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See more of my reviews on The YA Kitten!
To compare any post-apocalyptic/dystopian novel to The Hunger Games and call it better than that bestselling series is the kiss of death. Putting that claim on the paperback cover? Eek. I picked up Blood Red Road a couple of months ago solely because the jacket copy for its sequel Rebel Heart sounded right up my alley, but I didn't expect to love it. Surprise surprise, but I really did love it! Call it the kiss of death for my credibility, but I honestly enjoyed Blood Red Road more than I ever enjoyed reading The Hunger Games.
It took over a week to finish Blood Red Road, but none of that is due to the novel's faults; classes and outside obligations kept getting in the way of precious reading time. Once free time did come around, I devoured large sections of the novel whole and found myself emotionally engaging with the book and reacting to it in ways I feel like I never do. Saba comes such a long way from the beginning, when she is content to follow her brother Lugh as he leads the way, to the leader and fighter she's become by the time the novel's climactic scenes arrive. Most of the characters get development just as strong. Even Emmi, Saba and Lugh's annoying little sister, turns out to be less annoying than originally thought and actually pretty useful.
The nonstandard narration is what originally warded me away from the novel when it came out. There are no quotation marks to indicate dialogue and the language is heavily colloquial, which means "misspelled and often wrong according to proper English" here. I expected that to annoy me and my by-the-books love of English, but it works out surprisingly well. The way it makes readers pay attention so they can figure out who is saying what may be what makes it all so engaging! It sure made me stop skimming (I confess, I am often a skimmer due to wanting to get to the good stuff) and really look at these characters' struggles.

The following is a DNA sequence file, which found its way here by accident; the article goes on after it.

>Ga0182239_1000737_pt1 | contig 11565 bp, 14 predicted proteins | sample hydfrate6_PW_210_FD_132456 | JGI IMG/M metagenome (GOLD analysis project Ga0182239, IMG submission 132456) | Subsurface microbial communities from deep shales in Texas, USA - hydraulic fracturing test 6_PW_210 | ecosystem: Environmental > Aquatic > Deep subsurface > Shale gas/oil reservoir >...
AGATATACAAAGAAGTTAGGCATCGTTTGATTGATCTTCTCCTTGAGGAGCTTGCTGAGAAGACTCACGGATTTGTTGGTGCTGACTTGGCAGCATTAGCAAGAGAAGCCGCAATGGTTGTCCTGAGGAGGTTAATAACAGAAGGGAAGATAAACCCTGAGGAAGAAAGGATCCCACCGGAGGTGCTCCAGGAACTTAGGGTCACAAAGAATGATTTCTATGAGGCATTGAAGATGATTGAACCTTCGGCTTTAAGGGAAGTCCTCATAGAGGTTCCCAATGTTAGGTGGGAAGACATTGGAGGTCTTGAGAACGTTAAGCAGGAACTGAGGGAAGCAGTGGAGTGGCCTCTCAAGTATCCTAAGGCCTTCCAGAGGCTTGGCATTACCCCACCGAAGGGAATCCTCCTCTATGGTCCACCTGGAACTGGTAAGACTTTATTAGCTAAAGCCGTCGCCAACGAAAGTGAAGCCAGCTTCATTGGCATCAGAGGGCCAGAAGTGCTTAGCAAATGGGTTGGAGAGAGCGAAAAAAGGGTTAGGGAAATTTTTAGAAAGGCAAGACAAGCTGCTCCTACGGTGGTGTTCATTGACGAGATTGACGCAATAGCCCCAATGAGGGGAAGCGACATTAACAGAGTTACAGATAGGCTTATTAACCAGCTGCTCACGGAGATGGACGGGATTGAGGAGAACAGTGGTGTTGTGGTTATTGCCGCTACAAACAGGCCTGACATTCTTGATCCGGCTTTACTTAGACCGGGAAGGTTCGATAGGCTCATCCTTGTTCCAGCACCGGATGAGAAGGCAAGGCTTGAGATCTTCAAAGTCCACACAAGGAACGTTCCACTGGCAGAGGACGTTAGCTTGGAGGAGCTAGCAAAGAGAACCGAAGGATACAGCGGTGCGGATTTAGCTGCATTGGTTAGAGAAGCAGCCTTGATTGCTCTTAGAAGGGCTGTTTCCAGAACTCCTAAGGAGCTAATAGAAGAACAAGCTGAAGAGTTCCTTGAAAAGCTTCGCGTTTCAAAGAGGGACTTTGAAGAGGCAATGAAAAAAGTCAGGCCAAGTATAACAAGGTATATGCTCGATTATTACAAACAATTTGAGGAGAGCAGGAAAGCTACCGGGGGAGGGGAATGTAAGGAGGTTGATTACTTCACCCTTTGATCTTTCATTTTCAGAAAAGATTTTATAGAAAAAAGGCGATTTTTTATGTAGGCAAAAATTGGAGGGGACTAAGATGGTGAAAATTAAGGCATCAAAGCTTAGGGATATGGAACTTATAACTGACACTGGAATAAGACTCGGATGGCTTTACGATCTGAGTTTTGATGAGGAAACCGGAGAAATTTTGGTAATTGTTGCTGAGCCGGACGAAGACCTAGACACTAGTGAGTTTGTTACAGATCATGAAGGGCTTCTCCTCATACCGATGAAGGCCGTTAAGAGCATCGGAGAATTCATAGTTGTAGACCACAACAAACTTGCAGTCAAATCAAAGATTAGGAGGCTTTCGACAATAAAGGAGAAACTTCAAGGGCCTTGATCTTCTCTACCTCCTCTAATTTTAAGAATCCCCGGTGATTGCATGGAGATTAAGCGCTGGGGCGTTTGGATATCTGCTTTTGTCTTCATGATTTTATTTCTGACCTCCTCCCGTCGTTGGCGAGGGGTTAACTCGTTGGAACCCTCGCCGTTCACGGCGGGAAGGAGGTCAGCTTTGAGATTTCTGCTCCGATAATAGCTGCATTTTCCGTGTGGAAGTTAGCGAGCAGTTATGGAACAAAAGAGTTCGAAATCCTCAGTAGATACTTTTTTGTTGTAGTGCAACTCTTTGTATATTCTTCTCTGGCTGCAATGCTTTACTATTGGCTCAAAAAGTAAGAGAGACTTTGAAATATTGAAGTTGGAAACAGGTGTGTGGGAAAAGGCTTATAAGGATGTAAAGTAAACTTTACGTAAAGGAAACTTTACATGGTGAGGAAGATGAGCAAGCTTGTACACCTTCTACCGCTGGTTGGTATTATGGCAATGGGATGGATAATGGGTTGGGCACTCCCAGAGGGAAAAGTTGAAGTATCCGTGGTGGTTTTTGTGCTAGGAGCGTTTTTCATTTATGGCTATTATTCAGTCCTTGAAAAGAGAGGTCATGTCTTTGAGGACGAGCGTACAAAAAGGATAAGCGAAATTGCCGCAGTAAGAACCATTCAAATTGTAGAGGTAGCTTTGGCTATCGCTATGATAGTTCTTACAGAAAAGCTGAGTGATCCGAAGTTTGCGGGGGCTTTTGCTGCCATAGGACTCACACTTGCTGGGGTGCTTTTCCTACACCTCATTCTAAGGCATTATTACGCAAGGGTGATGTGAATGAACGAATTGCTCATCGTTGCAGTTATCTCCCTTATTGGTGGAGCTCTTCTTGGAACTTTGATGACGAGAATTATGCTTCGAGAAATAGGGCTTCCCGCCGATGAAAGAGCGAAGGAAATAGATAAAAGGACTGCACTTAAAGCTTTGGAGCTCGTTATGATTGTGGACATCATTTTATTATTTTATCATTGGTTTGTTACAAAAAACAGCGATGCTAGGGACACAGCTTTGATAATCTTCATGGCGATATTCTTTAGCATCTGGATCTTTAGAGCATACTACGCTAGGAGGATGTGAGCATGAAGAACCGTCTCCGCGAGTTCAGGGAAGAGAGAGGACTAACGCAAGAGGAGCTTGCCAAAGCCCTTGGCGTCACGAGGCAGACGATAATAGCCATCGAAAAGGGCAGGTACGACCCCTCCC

There is no explanation for how our world became Saba's though that is clearly the case. It works in a way because we're more able to immerse ourselves in her world of deserts, storms, and desperate fights for survival without getting bogged down in backstory of how things got that way. People who like explanations for their post-apocalyptic wastelands will not be too big a fan of that choice, though. I'm big on worldbuilding and having the "how" and "why" of a setting if it's dystopian or post-apocalyptic, so it nagged me a little while I read. Not horribly, but the concern sat in the back of my mind and still sits there even now, waiting patiently to find out how we became known as Wreckers and what the heck we wrecked when.
The novel's focus is finding Lugh. Nothing trumps that, especially not the romance. Though that sounds good at first, but that inability to give the romance a little more time to develop put a damper on my enjoyment. Most of that development is left to the heartstone Saba acquires early on and how it gets hot when she gets near Jack, meaning he's her heart's desire. A rock really and truly directs the romance from the get-go and they later say they both knew they wanted each other and it was meant to be at first sight. -sigh- Fated or magic-rock-directed romances don't work like that, okay?
Despite all those concerns, Blood Red Road is a solid read. So solid, in fact, that the errands I have to run in order to get my car spider-free may or may not have been planned to take me by a bookstore where I can buy the new paperback for Rebel Heart, its sequel and the book whose jacket copy/buzz so entranced me. If you're feeling a little exhausted with post-apocalyptic YA, give this a try. Maybe it will break you out of your slump or become a new favorite!